"I was really taken aback when I first got back to Nebraska seeing the numbers, the offensive numbers, that were happening in the Big 12," Pelini said. "For a defensive guy, that kind of woke me up a little bit about how things have changed."

The transformation represents a massive seismic shift from the past. The Big 12's two predecessors -- the old Big Eight and Southwest Conference -- had ground-bound traditions as strong as any nationally.

Those were the conferences that helped produce the wishbone offense, the Pony Express backfield and Nebraska's power-packed running attack from the I formation. The Cornhuskers used that philosophy to smash their way to back-to-back national championships in the two years before the conference began play in 1996 and a share of the Big 12's first national title in 1997.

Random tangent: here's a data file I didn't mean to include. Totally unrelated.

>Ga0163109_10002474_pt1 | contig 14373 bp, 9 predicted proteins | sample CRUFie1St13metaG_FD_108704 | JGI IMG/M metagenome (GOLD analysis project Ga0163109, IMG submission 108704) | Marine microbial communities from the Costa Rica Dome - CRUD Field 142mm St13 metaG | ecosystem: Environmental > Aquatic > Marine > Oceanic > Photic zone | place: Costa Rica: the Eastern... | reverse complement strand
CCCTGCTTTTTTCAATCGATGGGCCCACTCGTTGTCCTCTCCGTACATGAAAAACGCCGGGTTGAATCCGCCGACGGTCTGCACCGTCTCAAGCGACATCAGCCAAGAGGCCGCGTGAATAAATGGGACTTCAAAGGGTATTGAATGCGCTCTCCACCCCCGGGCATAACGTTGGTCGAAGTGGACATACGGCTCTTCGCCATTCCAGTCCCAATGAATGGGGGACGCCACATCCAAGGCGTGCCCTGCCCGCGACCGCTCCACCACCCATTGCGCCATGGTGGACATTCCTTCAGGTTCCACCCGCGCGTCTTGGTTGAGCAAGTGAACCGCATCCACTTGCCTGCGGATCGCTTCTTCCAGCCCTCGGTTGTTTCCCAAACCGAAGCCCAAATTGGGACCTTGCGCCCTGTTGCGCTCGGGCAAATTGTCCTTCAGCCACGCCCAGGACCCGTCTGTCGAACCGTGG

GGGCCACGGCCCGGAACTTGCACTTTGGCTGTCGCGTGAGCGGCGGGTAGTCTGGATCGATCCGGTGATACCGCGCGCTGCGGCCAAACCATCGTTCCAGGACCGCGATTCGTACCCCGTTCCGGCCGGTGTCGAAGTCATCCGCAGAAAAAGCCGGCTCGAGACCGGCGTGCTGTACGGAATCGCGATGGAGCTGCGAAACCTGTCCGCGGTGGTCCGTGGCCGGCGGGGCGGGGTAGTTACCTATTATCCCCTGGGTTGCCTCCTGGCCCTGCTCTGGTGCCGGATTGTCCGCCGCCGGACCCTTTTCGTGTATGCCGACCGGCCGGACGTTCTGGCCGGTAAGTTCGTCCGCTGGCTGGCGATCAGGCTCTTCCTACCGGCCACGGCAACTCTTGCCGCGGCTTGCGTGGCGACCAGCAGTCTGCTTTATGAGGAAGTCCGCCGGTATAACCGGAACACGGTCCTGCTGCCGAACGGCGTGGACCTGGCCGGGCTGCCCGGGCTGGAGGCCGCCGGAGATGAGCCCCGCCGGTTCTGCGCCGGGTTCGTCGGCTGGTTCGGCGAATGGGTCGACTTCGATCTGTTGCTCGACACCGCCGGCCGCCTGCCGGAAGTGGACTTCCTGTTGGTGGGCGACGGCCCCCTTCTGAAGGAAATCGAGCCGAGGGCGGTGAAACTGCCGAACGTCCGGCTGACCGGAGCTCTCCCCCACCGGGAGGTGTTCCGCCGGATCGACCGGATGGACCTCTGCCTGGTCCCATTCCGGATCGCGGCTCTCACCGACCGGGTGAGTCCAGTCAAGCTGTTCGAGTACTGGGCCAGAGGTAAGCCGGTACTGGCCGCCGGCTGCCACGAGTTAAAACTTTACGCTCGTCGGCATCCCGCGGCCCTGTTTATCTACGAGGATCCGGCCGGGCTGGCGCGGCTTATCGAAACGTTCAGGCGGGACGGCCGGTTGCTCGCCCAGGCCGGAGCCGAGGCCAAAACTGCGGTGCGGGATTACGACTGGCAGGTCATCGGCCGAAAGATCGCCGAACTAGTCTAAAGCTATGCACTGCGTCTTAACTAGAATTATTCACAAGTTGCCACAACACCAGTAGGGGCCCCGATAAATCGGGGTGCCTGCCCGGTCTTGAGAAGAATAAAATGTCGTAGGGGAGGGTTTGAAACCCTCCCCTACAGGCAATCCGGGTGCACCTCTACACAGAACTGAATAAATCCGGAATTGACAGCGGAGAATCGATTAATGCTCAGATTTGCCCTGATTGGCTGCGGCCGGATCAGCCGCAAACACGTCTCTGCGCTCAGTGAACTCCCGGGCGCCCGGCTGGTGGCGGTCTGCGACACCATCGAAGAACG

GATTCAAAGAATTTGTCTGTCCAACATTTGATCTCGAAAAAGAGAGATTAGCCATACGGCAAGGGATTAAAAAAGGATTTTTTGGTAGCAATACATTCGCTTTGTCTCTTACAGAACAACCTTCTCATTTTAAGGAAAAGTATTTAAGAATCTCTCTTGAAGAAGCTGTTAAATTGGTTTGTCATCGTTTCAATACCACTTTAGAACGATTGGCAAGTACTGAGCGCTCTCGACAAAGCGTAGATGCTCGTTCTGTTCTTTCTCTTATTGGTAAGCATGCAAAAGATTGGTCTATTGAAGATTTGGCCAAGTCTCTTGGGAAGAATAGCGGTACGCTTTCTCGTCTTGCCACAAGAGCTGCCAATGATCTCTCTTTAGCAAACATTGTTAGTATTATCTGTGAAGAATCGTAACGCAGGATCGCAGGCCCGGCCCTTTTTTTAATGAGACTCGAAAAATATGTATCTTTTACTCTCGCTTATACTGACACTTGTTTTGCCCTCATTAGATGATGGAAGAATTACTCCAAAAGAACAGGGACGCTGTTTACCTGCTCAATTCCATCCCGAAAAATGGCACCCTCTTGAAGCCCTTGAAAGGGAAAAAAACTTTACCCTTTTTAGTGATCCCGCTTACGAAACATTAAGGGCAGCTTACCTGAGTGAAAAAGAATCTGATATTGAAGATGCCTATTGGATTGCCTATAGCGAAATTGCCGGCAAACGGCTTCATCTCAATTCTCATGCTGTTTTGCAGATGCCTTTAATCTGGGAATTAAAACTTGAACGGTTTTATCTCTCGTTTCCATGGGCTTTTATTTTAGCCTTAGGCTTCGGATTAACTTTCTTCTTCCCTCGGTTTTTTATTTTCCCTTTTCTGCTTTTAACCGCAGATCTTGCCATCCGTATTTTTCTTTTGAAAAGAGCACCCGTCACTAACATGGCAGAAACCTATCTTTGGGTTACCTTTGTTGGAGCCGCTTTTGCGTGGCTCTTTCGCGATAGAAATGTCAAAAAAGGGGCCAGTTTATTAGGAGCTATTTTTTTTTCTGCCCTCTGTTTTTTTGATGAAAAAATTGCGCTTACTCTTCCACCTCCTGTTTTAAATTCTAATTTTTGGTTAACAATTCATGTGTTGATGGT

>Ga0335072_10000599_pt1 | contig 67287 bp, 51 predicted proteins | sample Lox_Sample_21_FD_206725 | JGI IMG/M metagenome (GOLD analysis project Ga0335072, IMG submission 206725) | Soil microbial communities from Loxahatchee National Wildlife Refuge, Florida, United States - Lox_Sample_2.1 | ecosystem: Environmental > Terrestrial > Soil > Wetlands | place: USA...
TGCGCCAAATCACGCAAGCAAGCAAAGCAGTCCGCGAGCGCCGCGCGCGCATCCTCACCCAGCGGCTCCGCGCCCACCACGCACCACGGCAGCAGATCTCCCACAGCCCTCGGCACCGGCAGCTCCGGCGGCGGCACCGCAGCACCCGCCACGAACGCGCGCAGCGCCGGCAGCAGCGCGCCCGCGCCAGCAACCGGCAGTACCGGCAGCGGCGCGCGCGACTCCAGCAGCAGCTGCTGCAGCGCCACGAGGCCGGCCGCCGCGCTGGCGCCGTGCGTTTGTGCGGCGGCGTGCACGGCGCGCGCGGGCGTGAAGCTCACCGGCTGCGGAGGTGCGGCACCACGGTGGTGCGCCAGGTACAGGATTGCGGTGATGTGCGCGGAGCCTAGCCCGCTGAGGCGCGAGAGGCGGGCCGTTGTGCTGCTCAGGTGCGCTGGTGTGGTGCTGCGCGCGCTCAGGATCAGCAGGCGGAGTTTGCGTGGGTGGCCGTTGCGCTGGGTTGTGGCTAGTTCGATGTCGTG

Kansas defensive coordinator Clint Bowen remembers those days well --both as a player and a fan. As a young boy, he used to sneak through cracks at Memorial Stadium in Lawrence to watch Big Eight games with his brothers. And he tried to stop those battering-ram attacks when he was a Jayhawks player.

"In those days, it seemed like everybody in the old Big Eight had a big back and they just ran the ball and ran it," Bowen said. "Those days have really changed. The spread has caused people to evolve and change their thinking."

Nebraska offensive coordinator Shawn Watson always featured elements of a power running game at his previous jobs. His Colorado backfield that led the Buffaloes to four North Division titles during a five-year period was characterized by tough inside running with backs like Chris Brown and Bobby Purify.

And he'd like to feature a similar philosophy at times with the Cornhuskers, even with all of the spread offenses sprouting around him.
"There's an element of us that would always like to have a back that can dictate tempo and run downhill," Watson said. "You still see that some, but not as much as the guys in the spread who are trying to get guys out in space."

The conference's top two returning rushers are facing big challenges in order to earn even their teams' starting jobs. Lucky is involved in a tight battle with Roy Helu Jr. and Quentin Castille for playing time in Nebraska's offense.